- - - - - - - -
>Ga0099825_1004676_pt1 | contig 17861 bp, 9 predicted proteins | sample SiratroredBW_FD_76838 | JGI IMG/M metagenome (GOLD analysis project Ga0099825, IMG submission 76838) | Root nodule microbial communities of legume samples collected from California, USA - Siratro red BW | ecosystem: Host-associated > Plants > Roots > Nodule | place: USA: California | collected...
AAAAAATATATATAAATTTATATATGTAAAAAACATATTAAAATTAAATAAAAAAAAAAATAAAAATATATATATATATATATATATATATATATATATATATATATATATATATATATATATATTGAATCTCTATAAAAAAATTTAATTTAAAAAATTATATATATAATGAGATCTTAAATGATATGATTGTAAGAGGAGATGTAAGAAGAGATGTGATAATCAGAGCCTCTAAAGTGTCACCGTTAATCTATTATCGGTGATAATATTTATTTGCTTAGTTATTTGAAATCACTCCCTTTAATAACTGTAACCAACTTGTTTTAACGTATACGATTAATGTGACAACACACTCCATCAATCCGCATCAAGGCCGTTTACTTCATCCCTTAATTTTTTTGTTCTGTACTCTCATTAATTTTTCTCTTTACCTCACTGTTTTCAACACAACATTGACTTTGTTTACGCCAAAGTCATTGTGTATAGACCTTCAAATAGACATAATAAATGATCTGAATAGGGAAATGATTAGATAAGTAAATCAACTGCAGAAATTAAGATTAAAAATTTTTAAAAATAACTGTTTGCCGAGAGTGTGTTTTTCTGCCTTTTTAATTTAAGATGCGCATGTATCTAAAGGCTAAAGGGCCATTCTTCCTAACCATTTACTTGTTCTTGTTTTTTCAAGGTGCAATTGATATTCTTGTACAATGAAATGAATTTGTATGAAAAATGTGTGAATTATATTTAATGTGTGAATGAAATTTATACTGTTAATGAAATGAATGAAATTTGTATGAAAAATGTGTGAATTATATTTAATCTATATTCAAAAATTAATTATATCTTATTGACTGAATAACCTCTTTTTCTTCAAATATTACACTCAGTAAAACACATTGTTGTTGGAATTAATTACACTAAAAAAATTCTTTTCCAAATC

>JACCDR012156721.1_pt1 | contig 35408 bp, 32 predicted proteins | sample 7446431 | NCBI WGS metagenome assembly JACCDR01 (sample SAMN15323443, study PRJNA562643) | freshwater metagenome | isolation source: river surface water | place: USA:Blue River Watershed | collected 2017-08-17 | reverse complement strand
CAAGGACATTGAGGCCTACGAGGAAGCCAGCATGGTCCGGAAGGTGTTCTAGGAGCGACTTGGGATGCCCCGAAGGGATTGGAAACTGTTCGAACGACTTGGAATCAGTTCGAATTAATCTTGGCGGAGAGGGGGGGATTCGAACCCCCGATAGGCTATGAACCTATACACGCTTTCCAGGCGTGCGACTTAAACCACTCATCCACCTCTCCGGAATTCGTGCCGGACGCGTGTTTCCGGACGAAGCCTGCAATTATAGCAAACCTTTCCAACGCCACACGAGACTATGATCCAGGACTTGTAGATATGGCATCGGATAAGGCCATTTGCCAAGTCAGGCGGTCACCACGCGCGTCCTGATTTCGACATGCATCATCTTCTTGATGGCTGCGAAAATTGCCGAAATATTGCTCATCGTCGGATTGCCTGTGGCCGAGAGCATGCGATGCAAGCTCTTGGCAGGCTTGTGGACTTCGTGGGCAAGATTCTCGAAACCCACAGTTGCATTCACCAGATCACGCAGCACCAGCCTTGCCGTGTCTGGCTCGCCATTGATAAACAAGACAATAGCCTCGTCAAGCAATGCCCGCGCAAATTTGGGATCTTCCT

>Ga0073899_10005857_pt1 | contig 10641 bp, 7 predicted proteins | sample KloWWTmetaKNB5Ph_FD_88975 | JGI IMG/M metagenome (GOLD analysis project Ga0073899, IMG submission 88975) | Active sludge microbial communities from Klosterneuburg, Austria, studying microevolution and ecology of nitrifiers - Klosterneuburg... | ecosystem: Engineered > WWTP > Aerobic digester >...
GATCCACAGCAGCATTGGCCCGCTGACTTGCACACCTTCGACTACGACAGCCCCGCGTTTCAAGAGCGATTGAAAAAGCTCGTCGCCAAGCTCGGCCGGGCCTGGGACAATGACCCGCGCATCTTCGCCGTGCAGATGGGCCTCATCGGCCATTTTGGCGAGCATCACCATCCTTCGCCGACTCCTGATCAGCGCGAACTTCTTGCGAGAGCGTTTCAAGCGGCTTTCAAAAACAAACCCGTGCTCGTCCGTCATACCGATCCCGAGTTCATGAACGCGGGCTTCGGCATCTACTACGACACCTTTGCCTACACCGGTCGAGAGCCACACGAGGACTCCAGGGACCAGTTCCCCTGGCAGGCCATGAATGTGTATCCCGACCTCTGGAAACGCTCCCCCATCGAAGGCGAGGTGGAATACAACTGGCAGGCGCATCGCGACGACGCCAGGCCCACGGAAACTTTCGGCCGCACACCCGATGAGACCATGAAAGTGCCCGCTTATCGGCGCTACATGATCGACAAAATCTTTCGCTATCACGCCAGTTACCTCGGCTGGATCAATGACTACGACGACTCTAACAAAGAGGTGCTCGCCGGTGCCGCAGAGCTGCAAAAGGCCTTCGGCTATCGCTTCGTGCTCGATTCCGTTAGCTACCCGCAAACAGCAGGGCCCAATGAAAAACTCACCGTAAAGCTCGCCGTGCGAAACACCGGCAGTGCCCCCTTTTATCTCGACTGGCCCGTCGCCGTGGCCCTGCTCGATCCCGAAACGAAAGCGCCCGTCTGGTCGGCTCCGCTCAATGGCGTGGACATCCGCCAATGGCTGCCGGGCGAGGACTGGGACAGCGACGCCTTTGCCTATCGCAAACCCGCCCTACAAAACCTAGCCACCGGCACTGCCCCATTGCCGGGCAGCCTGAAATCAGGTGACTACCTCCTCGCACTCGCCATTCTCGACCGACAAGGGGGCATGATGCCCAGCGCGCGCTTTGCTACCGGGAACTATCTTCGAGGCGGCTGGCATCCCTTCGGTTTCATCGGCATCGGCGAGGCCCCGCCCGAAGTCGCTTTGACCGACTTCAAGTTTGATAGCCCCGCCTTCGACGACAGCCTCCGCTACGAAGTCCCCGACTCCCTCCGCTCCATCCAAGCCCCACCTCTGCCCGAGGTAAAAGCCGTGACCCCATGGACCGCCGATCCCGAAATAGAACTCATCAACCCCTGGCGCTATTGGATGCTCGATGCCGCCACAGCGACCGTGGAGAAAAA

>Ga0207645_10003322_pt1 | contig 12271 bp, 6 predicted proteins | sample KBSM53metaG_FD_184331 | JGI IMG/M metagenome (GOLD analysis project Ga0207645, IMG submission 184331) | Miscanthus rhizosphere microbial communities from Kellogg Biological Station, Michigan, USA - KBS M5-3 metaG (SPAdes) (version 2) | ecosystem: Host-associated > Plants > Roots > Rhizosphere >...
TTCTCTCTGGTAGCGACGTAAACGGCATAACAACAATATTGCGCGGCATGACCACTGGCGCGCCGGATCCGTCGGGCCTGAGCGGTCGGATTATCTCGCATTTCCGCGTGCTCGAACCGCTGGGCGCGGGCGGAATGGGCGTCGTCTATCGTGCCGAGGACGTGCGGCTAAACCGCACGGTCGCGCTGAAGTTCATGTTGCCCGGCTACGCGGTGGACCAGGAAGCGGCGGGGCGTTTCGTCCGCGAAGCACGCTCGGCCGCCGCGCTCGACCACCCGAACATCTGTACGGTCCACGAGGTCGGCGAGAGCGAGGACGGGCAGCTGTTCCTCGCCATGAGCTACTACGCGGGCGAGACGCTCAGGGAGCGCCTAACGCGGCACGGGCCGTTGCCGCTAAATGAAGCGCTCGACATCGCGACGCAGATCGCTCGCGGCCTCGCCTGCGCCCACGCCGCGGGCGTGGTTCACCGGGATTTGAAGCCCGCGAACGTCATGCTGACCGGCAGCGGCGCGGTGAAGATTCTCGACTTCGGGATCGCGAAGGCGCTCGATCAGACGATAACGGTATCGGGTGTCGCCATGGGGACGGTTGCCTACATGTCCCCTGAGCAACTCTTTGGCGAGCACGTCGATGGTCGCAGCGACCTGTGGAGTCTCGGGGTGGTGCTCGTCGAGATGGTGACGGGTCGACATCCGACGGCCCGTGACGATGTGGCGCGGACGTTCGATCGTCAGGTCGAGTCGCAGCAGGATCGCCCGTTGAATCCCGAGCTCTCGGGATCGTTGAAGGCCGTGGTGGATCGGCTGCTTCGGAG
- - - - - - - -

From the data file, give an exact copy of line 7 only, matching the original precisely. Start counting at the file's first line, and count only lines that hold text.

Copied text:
>Ga0207645_10003322_pt1 | contig 12271 bp, 6 predicted proteins | sample KBSM53metaG_FD_184331 | JGI IMG/M metagenome (GOLD analysis project Ga0207645, IMG submission 184331) | Miscanthus rhizosphere microbial communities from Kellogg Biological Station, Michigan, USA - KBS M5-3 metaG (SPAdes) (version 2) | ecosystem: Host-associated > Plants > Roots > Rhizosphere >...